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Talking Poverty Podcast

Volunteers from the Poverty Free Action Team host a podcast interviewing anti-poverty advocates about action that you can take in the call for a poverty reduction plan. A huge thank you to Rob Fillo for composing and recording our new theme song, premiering in Episode 4. Talking Poverty is available on Soundcloud, Stitcher, iTunes, and TuneIn.

Ep4 Talking Health with Terrie Hendrickson, Dr. Amy Lubik & Dr. Charissa Patricelli

“I would argue that for some people their health is determined by 99% of their social determinants. Because they cannot access health care without housing, without food. So, I would say it’s part of daily work to see people who can’t get food for their kids, who lose their children to the child welfare system because they do not have access to adequate housing. So, that’s why I’m really interested to be involved with First Call and to learn more about what we can do at the policy level because it has a huge, huge impact.” – Dr. Charissa Patricelli

“If you look at the health care system, which is very complex, we have long wait times for various surgeries. But part of the reasons why we have long wait times for surgeries are because we have seniors who can’t get home support because the programs were cut, so they’re stuck in hospital beds, so they have to cancel surgeries because they don’t have a bed for somebody to go into… if you were able to take that senior out of the acute care bed in a hospital, put them back at home in their community and give them proper health & home support… then you’re saving tons of money and frees up a bed in a hospital which means surgery can happen.” -Terrie Hendrickson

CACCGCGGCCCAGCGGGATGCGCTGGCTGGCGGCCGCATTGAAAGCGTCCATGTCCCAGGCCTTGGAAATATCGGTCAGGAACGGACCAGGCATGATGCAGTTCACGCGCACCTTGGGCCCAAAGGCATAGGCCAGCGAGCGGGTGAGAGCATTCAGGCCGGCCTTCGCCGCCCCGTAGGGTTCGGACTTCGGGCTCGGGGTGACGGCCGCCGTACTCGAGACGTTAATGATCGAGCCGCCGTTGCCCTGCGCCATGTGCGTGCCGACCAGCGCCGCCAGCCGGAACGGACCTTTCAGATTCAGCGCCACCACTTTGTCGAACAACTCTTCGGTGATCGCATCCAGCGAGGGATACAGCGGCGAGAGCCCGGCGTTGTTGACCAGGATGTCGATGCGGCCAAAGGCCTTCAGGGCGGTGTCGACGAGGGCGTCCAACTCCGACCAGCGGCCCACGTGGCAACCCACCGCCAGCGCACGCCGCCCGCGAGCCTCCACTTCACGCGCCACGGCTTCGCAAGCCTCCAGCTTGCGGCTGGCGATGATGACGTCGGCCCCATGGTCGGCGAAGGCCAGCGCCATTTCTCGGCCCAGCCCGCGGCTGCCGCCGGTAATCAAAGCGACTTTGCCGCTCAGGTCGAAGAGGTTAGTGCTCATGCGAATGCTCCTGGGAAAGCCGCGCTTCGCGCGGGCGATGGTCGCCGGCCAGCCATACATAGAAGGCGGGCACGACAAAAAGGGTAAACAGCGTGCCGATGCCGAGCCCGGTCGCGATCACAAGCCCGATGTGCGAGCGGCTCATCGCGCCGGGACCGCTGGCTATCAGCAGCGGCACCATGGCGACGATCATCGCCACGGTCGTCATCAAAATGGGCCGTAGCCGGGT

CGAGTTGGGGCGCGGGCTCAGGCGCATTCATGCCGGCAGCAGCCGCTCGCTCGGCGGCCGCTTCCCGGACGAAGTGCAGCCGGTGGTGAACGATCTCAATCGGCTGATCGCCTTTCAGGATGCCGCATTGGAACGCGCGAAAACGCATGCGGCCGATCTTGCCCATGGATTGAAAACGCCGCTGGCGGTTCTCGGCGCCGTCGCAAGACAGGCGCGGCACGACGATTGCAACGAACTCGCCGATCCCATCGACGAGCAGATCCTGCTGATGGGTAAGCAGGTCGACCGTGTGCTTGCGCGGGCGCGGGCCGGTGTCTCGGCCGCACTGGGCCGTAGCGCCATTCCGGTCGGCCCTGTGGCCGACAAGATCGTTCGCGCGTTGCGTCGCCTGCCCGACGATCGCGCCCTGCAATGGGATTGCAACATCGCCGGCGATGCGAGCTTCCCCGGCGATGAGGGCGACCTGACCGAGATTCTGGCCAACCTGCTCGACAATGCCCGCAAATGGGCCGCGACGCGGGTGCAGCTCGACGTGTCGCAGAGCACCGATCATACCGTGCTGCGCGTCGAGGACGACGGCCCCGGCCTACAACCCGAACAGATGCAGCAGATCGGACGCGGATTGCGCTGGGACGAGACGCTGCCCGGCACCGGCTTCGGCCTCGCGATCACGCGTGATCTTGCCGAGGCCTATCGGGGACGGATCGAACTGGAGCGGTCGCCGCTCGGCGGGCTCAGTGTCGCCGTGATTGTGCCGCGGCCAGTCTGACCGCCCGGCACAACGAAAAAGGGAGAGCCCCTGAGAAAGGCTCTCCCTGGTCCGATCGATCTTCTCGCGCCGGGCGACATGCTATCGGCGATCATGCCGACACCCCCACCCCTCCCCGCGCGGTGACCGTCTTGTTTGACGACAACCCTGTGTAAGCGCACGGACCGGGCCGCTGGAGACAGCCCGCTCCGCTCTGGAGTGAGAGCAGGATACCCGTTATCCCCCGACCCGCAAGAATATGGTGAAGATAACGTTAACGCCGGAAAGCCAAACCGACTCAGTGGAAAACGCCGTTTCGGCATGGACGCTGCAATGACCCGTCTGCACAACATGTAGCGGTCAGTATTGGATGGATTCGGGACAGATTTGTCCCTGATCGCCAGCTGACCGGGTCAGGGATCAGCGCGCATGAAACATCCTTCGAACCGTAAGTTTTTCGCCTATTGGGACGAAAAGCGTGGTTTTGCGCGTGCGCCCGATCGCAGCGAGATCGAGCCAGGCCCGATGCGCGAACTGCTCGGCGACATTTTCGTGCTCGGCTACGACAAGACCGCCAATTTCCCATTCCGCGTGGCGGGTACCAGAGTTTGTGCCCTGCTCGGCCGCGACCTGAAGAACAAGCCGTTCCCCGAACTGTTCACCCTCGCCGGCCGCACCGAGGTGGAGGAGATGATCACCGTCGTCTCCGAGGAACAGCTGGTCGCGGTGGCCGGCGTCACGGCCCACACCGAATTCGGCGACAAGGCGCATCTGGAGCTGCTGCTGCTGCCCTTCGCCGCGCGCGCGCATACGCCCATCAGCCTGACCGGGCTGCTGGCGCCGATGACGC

“Income inequality is something that the Public Health Association of BC has really been focusing on and income redistribution is one of the things that we suggested in our recent submission to the federal poverty reduction strategy… When there’s so much inequality, you lose social cohesion, so people don’t trust each other, so there’s so much more stress and depression, and less friendliness. The more equity there is, the more people feel like they’re in it together.” – Dr. Amy Lubik

Ep3 Talking Disability Assistance with Heather McCain

“As a person with a disability and as executive director of an organization for people with disabilities, I can tell you there is a lot of consultation, but unfortunately a lot of the ‘consultation’ is a check in a box. It’s ‘did we consult with people with disabilities? Yes.’ The question is: are you going to listen to people with disabilities? Are you going to implement what they said is needed? Are you going to work with them to improve things? Consultation is great, but that is the first step, and we need to make sure that it’s followed through all the way.”

Ep2 Talking Food Security with Paul Taylor

“We often say at the Neighbourhood House that giving someone a can of beans or teaching someone to make kale chips will not end hunger. The work that’s the most important, has the most impact, is about challenging the government to use the levers available to them to address a wicked problem like poverty or food security.

Ep1 Talking Housing with Jean Swanson

“When I was in my early 30s, I started working at the Downtown Eastside Resident’s Association in the DTES, and we worked on getting improvements in the SROs, getting higher welfare rates… getting the Carnegie open as a community centre. Do you know what we didn’t work on? We didn’t work on ending homelessness because there was hardly any; there was some, I’d say it was about a tenth of what it is now. I’m guesstimating because we didn’t do counts in those days.”